The term "realism" has been put to almost as many uses in film theory as in philosophy. The basic idea in both areas of study is the same: something is realistic if it bears some sort of veridical relation to reality. Thus, in order to specify a particular sense of "realism" one must specify (i) what is being described as realistic; (ii) what one means by "reality"; and (iii) what relation is being posited between them. In film theory and criticism, one major concern has been with whether particular films, or kinds of film (e.g., film noir, neorealist cinema), veridically represent the true nature of the social or political order, or human nature or consciousness, or interpersonal relations. I largely ignore those questions here. Instead, I address more basic questions about the nature of film in general, and whether it can be said to be a realistic medium at some more fundamental level.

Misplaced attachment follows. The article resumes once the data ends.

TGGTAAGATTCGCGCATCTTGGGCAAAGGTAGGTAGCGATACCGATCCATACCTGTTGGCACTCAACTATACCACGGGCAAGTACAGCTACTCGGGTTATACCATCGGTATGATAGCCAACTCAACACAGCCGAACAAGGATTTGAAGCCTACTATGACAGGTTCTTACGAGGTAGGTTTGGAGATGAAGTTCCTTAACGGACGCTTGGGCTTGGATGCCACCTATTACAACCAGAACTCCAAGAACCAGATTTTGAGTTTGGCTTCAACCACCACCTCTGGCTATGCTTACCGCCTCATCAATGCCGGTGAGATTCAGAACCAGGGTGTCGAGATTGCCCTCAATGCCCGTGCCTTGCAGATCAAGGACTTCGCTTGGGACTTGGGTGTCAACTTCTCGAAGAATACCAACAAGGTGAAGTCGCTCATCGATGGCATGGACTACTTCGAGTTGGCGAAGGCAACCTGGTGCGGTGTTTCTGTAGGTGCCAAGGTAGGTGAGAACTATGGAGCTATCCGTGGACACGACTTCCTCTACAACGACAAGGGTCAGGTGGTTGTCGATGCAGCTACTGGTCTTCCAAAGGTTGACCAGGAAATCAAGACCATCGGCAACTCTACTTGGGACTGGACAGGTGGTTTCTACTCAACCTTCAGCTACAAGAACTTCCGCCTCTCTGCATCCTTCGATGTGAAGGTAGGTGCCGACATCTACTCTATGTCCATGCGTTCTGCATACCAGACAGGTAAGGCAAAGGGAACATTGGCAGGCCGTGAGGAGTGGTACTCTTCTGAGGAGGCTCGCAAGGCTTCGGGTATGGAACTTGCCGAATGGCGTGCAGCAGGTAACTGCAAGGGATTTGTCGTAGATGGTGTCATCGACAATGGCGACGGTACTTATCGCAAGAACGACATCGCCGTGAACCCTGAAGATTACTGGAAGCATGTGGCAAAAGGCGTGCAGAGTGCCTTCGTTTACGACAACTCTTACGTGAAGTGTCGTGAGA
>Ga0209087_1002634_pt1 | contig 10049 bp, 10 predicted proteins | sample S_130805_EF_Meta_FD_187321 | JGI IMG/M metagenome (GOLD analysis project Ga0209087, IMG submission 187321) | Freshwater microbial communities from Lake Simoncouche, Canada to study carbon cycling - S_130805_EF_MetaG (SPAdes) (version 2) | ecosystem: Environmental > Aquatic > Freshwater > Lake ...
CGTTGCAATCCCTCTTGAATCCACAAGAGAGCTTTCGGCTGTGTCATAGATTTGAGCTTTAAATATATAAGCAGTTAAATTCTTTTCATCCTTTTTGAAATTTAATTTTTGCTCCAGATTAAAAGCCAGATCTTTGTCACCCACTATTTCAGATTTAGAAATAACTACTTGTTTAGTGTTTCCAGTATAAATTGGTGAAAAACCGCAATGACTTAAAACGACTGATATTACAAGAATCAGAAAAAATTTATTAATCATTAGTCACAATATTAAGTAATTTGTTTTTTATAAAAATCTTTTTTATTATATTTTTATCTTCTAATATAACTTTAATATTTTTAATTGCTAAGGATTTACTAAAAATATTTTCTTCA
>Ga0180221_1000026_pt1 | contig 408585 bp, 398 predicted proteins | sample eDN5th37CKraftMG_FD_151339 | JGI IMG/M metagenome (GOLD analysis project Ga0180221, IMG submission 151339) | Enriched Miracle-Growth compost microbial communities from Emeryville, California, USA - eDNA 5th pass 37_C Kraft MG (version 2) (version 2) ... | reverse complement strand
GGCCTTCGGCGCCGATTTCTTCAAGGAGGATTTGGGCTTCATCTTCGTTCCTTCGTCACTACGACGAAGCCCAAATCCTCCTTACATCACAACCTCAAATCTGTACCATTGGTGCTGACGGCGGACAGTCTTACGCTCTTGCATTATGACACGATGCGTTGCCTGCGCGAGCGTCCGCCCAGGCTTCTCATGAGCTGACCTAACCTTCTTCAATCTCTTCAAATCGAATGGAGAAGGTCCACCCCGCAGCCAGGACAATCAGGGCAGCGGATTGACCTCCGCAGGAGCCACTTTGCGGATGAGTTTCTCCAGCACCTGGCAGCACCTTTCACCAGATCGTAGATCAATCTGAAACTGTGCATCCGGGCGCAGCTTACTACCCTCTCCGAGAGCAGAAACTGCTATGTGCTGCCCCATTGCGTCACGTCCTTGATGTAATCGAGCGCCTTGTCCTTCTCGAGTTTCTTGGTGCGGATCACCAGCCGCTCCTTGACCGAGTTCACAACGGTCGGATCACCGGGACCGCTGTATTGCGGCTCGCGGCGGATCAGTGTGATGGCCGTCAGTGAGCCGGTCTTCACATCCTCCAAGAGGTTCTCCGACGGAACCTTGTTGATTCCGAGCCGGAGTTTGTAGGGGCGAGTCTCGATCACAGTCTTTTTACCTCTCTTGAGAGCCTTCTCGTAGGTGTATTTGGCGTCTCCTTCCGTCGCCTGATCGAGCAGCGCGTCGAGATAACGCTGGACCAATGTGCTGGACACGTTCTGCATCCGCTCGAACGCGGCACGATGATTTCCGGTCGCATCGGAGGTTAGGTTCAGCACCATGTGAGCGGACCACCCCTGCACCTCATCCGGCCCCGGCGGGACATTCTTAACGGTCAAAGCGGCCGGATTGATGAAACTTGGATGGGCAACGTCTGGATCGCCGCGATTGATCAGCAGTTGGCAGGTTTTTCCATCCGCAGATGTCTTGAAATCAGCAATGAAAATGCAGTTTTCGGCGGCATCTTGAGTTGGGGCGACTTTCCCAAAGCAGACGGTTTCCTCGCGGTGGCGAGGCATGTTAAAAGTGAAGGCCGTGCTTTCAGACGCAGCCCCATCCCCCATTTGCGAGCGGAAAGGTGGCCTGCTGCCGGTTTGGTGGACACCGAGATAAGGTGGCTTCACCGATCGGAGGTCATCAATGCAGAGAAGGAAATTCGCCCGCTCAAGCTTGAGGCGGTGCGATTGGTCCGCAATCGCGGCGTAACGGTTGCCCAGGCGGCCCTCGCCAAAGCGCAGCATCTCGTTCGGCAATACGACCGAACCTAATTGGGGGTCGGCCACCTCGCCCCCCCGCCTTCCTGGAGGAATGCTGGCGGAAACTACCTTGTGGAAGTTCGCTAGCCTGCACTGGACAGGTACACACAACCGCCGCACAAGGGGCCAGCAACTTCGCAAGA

RealismThe Routledge Companion to Philosophy and Film
Document TypeContribution to Book
EditorPaisley Livingston, Carl Plantinga
Citation InformationKania, A. (2008). Realism. In P. Livingston & C. Plantinga (Eds.), The Routledge companion to philosophy and film (pp. 237-248). London, England: Routledge.